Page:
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Summer sizzlers - Crape Myrtle trees for summer




If you live in the South, I bet you came across these trees loaded with blooms, shading the streets, all over the place. We cannot but love these easy peasy trees that give us so much for so little care and maintenance.


Crape myrtles are a popular choice for southern gardens due to their vibrant blooms, heat tolerance, and drought resistance. They are known as the "showiest trees of summer"


Here are some of the reasons why crape myrtles are a great fit for southern gardens:

  • Long blooming season: Crape myrtles typically bloom from early summer to early fall, providing months of colorful flowers.

  • Variety of colors: Crape myrtles come in a wide range of colors, including red, pink, purple, white, and lavender.

  • Heat and drought tolerance: Crape myrtles thrive in the hot and humid summers of the South. They are also relatively drought-tolerant, once established.

  • Low maintenance: Crape myrtles require minimal care, making them a great choice for busy gardeners.

  • Adaptable sizes: Crape myrtles come in a variety of sizes, from dwarf varieties that grow to only a few feet tall to large trees that can reach up to 30 feet tall. This makes them suitable for a variety of landscaping needs.

Here are some popular crape myrtle varieties for southern gardens:


Muskogee

Muskogee


This variety is known for its long blooming season and lavender-pink flowers. This variety can grow up to 30 feet tall.

Drought tolerant and easy maintenance plant.

will be great to line up the driveway and keep it cool with the shade or as a specimen plant in the back yard





Natchez crape myrtle

Natchez

This is a popular variety that is known for its large, white flowers. It can grow up to 20 feet tall but can be grown as a shrub also. It looks great lining up the streets. One of the most beautiful aspects of this variety is its peeling back


Catawba

This variety is another popular choice for southern gardens. It has rosy-pink flowers and can grow up to 20 feet tall.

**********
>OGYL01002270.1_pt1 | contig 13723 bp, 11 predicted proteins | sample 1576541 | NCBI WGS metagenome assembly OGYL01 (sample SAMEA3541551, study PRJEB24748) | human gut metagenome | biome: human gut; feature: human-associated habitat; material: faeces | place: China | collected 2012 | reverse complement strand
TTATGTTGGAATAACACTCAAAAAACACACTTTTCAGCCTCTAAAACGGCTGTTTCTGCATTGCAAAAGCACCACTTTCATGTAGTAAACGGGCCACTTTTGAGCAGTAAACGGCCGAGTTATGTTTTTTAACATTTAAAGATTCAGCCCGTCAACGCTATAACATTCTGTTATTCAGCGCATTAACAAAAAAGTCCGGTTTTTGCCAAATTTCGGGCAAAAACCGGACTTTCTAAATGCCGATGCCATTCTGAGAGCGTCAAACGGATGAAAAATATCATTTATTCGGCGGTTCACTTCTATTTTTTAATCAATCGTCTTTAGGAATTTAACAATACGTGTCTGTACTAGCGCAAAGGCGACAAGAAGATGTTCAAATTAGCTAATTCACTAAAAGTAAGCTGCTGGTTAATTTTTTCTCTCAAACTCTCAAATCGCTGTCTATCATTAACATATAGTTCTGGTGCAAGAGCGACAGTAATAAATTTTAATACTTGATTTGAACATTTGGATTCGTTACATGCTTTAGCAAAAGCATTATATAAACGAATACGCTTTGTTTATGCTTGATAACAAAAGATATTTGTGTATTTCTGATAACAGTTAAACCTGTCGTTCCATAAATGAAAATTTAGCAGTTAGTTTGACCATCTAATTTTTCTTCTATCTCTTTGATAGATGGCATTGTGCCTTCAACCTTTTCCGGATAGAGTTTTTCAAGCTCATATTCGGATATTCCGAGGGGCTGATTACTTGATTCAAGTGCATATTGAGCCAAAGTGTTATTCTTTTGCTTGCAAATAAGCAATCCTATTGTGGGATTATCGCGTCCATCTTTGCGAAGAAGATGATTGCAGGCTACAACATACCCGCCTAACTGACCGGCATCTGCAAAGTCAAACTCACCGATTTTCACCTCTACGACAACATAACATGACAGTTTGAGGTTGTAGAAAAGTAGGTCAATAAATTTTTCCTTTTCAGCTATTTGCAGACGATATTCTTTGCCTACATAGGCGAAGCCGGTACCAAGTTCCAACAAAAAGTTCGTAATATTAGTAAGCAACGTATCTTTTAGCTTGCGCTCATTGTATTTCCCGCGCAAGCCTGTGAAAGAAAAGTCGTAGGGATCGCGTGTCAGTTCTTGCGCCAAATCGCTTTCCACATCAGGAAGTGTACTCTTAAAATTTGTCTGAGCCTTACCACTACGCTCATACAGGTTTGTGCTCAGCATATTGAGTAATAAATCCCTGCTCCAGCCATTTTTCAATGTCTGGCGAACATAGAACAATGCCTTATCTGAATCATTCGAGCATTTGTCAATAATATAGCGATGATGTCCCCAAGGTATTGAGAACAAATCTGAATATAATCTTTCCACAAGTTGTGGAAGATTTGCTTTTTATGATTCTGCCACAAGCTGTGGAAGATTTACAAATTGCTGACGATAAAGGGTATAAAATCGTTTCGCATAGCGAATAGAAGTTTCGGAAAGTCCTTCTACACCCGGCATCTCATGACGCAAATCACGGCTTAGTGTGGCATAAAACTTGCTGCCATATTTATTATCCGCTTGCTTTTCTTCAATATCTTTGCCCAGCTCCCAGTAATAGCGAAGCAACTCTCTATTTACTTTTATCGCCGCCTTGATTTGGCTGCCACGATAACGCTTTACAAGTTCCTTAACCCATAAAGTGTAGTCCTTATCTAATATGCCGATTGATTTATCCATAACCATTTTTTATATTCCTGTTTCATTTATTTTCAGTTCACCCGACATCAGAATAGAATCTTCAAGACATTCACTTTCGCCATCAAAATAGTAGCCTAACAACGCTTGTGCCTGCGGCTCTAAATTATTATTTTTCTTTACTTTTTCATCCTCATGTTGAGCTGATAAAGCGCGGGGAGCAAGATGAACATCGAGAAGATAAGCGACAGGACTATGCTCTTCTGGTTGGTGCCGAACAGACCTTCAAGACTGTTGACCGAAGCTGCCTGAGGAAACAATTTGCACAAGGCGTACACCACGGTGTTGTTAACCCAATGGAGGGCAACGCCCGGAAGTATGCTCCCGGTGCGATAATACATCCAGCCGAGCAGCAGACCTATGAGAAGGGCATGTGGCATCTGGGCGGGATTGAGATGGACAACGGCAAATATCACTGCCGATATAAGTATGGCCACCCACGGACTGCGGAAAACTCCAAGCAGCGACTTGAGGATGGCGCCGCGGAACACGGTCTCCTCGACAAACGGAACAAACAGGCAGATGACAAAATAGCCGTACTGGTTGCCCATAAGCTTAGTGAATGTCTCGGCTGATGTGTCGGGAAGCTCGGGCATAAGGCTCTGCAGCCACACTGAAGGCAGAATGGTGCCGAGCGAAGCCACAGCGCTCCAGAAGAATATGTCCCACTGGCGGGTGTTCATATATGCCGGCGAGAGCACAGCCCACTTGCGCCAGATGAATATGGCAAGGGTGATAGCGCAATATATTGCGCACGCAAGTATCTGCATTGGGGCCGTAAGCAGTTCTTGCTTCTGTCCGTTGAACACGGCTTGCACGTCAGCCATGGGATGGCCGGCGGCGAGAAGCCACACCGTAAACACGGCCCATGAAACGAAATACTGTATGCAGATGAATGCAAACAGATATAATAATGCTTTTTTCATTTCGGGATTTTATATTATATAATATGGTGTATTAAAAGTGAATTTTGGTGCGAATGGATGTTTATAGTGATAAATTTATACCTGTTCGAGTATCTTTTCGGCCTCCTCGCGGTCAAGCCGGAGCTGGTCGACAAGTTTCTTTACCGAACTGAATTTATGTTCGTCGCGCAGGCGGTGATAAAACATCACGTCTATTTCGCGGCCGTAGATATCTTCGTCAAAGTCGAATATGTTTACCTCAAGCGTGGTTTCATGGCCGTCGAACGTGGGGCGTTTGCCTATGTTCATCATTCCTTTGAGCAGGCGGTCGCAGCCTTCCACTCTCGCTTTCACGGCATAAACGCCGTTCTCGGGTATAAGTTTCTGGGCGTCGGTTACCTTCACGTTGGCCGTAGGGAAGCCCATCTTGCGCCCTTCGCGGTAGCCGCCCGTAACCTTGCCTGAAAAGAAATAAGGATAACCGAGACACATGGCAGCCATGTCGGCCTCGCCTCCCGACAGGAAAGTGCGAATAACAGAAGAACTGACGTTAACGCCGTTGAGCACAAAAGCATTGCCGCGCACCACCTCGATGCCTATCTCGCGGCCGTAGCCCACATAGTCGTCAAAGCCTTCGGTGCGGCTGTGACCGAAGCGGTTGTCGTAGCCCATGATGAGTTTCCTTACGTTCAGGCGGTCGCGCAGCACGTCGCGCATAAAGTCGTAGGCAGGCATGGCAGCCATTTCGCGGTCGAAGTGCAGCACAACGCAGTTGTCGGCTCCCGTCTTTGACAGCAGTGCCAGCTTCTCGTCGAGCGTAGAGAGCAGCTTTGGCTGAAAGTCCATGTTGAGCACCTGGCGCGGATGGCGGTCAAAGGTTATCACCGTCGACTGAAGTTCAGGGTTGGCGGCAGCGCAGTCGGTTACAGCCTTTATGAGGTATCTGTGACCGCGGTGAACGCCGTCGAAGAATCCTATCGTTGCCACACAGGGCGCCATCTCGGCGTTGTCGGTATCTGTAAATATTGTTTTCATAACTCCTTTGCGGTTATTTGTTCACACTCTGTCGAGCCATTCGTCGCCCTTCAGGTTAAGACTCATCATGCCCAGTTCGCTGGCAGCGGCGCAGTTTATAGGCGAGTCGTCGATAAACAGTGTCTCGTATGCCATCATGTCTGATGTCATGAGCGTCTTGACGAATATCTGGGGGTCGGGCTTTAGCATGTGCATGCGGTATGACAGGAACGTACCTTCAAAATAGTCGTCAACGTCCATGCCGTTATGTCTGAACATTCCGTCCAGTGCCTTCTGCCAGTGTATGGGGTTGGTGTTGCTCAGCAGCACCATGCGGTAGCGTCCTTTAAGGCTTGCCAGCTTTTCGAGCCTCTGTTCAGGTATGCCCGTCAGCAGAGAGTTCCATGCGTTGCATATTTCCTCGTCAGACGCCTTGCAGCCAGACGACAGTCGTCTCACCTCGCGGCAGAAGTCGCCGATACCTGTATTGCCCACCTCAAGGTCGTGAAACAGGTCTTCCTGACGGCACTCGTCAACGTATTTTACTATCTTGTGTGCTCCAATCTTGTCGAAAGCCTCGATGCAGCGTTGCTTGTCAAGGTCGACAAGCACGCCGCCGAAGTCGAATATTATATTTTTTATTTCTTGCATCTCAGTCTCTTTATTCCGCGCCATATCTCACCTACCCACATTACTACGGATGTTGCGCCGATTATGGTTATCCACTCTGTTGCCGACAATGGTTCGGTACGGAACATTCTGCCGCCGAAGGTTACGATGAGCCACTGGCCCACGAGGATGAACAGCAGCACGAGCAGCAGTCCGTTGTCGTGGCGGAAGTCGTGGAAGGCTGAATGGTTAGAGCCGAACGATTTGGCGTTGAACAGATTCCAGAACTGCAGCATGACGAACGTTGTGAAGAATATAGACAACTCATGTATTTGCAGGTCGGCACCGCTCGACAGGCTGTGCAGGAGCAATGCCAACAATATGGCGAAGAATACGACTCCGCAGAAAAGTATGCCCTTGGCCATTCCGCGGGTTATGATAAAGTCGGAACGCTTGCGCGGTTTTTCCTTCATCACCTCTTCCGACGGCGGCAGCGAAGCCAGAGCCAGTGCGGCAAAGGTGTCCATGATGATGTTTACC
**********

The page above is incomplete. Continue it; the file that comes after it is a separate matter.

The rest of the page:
Handsome foliage has bronze hue in spring, is bright green in summer, and turns vibrant orange-red in autumn, creating multi-season interest. Mildew resistant. Develops a nicely shaped naturally rounded dome as it matures. Deciduous.




Bourbon Street: This dwarf variety is known for its clusters of flowers. It typically grows to only 8-10 feet tall. It is cute and low to the ground so you can almost grow it like a bush. You can also try growing it in a hanging basket




Black diamond crape myrtles

This new cultivar was introduced in 2012 and provides a great contrast in the garden with its almost black leaves. It grows fast, stays under 12 feet and blooms from early summer to fall. It may have the same powdery mildew problem that other crape myrtles have


Garden design with crape myrtles

When choosing a crape myrtle for your southern garden, consider the size of the mature tree, the color of the flowers, and the amount of sunlight the tree will receive. With so many varieties to choose from, you are sure to find a crape myrtle that is perfect for your garden.

Crape myrtles are generally low-maintenance trees, but they can still suffer from some common problems. Here are some of the most common problems crape myrtle trees face, along with solutions for how to keep your crape myrtles healthy:


Powdery Mildew

  • Cause: This is a fungal disease that causes white or gray powdery mildew to form on the leaves, flowers, and new shoots of the crape myrtle. It is most common in shady, humid locations with poor air circulation.

  • Solution: The most effective way to prevent powdery mildew is to plant your crape myrtle in full sun and space it properly to allow for good air circulation. You can also remove any infected leaves or branches and apply a fungicide.


Crape Myrtle Bark Scale

  • Cause: These are small, sap-sucking insects that attach themselves to the bark of the crape myrtle. They can cause the leaves to turn yellow and drop prematurely.

  • Solution: You can control crape myrtle bark scale by using horticultural oil or insecticidal soap.



Japanese Beetles

  • Cause: These are shiny, metallic green beetles that feed on the leaves of crape myrtles. They can skeletonize the leaves, leaving them brown and unsightly.

  • Solution: There are a number of ways to control Japanese beetles, including hand-picking them off the tree, using insecticidal soap, or applying nematodes.


Improper Pruning

  • Cause: Crape myrtles are often pruned incorrectly, which can lead to a number of problems, including stunted growth, poor flowering, and an increased risk of disease. The most common mistake is to prune crape myrtles too early in the spring. Crape myrtles should be pruned in late winter or early spring, before new growth begins.

  • Solution: If you are unsure of how to properly prune your crape myrtle, it is best to consult with a professional arborist.

  • Here are some articles about the so called crape murder pruning of crape myrtles -


By following these tips, you can help to keep your crape myrtles healthy and looking their best.


Here are some resources to dig deeper and decide which type will do best in your landscape:



Do you need to revamp your garden or create a brand new garden? please fill out this consultation form and I will be happy to help you.

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